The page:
This graph shows the year-to-year percentage change in the currency in circulation in the United States. Until 1950, we notice wide swings; after that, it is a much more stable path. The one exception was a large increase and then a decrease of currency that is associated with the year 2000 and the related “Y2K” fears. Even the years of higher inflation in 1974-75 and 1979-81 are not noticeable compared with the pre-war fluctuations.
If we were to put this graph in absolute numbers instead of percentage change, one would have the impression that currency in circulation is exploding. This is due to the effect of compounded interest. Even with very low growth (or interest) rates, the data will always appear to show acceleration, even if it is not the case. To view this, go to the graph page, click on “edit series,” and change the units to “Billions of Dollars”.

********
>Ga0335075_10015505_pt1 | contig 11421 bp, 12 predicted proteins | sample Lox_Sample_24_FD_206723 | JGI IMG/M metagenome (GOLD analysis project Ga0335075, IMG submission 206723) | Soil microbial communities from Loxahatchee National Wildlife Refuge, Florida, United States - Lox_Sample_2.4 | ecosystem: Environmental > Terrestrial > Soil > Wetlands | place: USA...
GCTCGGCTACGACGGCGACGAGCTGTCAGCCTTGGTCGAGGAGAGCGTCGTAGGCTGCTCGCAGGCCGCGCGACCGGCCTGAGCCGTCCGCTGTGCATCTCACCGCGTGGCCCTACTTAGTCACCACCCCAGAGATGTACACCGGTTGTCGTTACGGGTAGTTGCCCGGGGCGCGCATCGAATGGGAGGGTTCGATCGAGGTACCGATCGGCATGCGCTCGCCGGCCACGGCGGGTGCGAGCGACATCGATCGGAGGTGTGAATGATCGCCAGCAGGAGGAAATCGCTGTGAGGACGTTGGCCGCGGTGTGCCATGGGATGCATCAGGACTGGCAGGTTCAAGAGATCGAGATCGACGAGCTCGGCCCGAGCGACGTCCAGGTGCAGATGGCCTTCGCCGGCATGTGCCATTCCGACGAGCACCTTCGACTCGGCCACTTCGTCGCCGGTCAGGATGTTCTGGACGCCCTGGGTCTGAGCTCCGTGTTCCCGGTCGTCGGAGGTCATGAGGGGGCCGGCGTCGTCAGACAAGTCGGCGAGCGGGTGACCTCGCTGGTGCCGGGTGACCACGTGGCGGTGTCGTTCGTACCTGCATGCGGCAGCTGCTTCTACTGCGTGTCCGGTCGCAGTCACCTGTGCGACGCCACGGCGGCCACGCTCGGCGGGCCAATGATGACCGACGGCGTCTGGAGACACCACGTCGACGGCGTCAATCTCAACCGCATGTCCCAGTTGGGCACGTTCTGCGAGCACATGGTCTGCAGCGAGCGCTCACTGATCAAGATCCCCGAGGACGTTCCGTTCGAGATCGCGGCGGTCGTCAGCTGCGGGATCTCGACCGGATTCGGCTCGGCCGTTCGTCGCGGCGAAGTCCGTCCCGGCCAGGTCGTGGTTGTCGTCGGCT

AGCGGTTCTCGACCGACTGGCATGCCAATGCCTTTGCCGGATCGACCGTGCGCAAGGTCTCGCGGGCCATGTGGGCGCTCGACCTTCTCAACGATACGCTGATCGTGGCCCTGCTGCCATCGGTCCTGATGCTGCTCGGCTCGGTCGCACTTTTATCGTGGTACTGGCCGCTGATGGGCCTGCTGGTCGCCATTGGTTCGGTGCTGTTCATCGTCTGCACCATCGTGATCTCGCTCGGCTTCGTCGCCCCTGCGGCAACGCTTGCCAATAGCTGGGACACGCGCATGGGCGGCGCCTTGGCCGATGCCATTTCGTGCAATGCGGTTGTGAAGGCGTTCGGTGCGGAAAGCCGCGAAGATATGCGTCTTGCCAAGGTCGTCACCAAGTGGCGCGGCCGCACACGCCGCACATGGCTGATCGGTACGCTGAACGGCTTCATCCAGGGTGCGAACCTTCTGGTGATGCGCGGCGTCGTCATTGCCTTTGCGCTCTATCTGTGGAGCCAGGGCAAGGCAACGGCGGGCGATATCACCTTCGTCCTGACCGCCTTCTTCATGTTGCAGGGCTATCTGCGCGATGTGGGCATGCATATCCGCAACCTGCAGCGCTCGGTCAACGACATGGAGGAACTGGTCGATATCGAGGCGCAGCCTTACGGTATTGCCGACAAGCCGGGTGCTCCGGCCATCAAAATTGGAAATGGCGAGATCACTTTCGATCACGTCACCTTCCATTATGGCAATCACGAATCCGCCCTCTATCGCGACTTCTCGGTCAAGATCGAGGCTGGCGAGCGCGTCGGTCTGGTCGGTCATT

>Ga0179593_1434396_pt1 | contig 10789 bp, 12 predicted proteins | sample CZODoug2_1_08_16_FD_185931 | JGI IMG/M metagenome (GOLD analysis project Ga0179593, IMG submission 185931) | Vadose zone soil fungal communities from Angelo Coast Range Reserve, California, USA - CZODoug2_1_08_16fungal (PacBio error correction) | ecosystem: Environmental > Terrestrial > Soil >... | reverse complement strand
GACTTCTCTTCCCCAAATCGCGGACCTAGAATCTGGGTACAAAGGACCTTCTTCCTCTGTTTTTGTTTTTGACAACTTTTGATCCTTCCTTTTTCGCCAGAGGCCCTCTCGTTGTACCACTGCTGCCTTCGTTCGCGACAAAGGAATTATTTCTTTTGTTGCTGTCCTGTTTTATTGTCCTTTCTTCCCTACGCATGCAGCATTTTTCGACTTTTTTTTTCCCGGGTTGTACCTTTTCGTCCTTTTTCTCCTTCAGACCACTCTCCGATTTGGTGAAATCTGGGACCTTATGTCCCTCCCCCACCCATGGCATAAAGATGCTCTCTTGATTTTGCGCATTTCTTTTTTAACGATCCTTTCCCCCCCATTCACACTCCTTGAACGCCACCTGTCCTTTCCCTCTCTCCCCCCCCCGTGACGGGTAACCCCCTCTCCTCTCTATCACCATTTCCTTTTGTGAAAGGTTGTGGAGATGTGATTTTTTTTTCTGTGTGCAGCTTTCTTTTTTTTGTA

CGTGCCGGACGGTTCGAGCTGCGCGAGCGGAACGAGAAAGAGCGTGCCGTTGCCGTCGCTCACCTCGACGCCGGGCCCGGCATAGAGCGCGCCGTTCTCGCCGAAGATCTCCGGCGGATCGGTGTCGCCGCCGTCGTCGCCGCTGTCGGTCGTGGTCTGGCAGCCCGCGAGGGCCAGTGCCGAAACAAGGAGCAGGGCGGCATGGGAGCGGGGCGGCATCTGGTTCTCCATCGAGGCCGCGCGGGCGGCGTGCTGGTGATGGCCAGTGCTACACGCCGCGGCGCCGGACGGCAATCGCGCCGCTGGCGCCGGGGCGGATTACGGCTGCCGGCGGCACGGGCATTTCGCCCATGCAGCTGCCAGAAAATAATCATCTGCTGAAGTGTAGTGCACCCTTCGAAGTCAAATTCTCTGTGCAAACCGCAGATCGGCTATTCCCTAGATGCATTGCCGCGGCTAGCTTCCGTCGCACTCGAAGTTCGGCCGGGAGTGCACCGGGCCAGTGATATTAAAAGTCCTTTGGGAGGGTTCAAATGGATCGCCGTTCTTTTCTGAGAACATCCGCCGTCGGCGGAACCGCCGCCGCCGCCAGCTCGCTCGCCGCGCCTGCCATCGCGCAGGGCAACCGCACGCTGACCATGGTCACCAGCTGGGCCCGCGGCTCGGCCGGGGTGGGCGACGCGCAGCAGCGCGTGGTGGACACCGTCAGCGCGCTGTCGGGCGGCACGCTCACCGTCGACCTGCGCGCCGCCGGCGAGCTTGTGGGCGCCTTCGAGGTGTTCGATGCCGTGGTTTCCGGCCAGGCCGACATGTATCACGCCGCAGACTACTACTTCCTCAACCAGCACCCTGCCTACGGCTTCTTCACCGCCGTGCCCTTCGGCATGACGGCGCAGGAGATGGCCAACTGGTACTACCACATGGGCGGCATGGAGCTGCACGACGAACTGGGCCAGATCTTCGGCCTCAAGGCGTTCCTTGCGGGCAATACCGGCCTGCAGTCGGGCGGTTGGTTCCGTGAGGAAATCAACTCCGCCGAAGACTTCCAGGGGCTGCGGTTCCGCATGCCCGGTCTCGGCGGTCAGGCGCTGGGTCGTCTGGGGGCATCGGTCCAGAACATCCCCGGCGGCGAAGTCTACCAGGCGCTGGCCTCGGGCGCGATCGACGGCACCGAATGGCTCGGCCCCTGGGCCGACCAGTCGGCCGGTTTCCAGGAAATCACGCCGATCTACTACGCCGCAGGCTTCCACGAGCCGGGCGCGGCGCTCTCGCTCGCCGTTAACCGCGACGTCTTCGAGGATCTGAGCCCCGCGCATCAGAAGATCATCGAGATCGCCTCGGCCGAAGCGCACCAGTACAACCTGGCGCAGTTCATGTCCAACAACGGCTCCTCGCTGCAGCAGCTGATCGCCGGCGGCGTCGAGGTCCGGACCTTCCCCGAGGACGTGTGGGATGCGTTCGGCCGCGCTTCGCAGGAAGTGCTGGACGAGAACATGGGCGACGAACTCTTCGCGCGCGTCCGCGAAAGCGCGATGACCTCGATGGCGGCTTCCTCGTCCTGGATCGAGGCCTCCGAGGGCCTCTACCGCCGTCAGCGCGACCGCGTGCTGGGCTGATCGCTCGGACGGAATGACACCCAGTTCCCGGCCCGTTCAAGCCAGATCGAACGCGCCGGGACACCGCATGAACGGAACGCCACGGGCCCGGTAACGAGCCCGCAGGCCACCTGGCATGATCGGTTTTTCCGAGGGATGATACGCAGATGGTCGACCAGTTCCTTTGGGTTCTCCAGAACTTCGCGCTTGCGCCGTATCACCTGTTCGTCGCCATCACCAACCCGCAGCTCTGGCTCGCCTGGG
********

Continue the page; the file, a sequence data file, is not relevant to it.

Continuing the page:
How this graph was created: Select currency in circulation (the monthly series has older data), and transform the series to “Percent Change from Year Ago.”
Suggested by Christian Zimmermann.
View on FRED, series used in this post: